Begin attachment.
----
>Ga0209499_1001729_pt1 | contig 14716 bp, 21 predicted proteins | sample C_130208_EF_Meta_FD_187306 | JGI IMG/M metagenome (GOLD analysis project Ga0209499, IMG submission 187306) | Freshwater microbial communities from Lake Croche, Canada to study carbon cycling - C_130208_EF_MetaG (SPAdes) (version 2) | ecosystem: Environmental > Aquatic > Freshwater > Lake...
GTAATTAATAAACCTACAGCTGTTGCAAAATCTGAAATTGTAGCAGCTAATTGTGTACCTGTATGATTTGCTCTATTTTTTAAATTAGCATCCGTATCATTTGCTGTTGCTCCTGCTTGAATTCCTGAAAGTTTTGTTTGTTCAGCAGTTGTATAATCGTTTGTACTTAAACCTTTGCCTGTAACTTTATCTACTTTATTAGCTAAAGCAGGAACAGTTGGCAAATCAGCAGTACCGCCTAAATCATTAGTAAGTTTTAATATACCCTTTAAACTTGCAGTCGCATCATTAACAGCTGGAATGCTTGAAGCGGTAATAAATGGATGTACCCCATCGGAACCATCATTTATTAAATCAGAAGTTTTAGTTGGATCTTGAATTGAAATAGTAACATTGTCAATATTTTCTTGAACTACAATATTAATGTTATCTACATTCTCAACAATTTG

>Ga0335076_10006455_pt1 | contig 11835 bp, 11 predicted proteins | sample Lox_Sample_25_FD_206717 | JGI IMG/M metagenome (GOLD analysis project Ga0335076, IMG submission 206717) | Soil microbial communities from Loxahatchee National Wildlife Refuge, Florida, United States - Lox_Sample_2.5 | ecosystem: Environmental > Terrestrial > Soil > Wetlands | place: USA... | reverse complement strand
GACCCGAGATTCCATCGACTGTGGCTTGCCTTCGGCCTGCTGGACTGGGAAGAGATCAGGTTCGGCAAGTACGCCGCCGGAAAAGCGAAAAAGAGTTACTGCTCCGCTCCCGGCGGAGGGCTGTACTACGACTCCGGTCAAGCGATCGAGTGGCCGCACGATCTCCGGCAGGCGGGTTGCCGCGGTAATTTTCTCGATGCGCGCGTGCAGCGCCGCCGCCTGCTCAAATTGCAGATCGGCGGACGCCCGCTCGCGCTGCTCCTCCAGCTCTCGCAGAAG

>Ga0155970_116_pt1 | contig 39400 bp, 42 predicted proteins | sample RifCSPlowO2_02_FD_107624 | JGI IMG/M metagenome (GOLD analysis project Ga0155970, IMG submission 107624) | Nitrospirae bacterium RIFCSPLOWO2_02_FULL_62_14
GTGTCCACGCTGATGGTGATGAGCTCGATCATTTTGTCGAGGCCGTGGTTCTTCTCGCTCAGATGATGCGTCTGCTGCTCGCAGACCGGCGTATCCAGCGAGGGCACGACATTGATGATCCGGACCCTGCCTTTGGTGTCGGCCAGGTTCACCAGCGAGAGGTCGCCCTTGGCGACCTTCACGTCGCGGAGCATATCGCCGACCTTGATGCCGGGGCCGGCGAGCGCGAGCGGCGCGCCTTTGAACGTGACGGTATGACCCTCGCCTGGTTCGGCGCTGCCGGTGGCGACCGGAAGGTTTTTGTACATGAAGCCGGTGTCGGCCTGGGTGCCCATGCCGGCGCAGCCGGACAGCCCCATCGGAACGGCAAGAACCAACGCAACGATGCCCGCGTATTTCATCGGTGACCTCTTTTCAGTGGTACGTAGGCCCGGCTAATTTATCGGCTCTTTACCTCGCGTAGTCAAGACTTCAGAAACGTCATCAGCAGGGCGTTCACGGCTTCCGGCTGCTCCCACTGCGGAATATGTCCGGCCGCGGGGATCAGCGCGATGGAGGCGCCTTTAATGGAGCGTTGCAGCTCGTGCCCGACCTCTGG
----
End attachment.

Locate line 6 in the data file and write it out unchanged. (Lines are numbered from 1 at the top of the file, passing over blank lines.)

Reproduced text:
GTGTCCACGCTGATGGTGATGAGCTCGATCATTTTGTCGAGGCCGTGGTTCTTCTCGCTCAGATGATGCGTCTGCTGCTCGCAGACCGGCGTATCCAGCGAGGGCACGACATTGATGATCCGGACCCTGCCTTTGGTGTCGGCCAGGTTCACCAGCGAGAGGTCGCCCTTGGCGACCTTCACGTCGCGGAGCATATCGCCGACCTTGATGCCGGGGCCGGCGAGCGCGAGCGGCGCGCCTTTGAACGTGACGGTATGACCCTCGCCTGGTTCGGCGCTGCCGGTGGCGACCGGAAGGTTTTTGTACATGAAGCCGGTGTCGGCCTGGGTGCCCATGCCGGCGCAGCCGGACAGCCCCATCGGAACGGCAAGAACCAACGCAACGATGCCCGCGTATTTCATCGGTGACCTCTTTTCAGTGGTACGTAGGCCCGGCTAATTTATCGGCTCTTTACCTCGCGTAGTCAAGACTTCAGAAACGTCATCAGCAGGGCGTTCACGGCTTCCGGCTGCTCCCACTGCGGAATATGTCCGGCCGCGGGGATCAGCGCGATGGAGGCGCCTTTAATGGAGCGTTGCAGCTCGTGCCCGACCTCTGG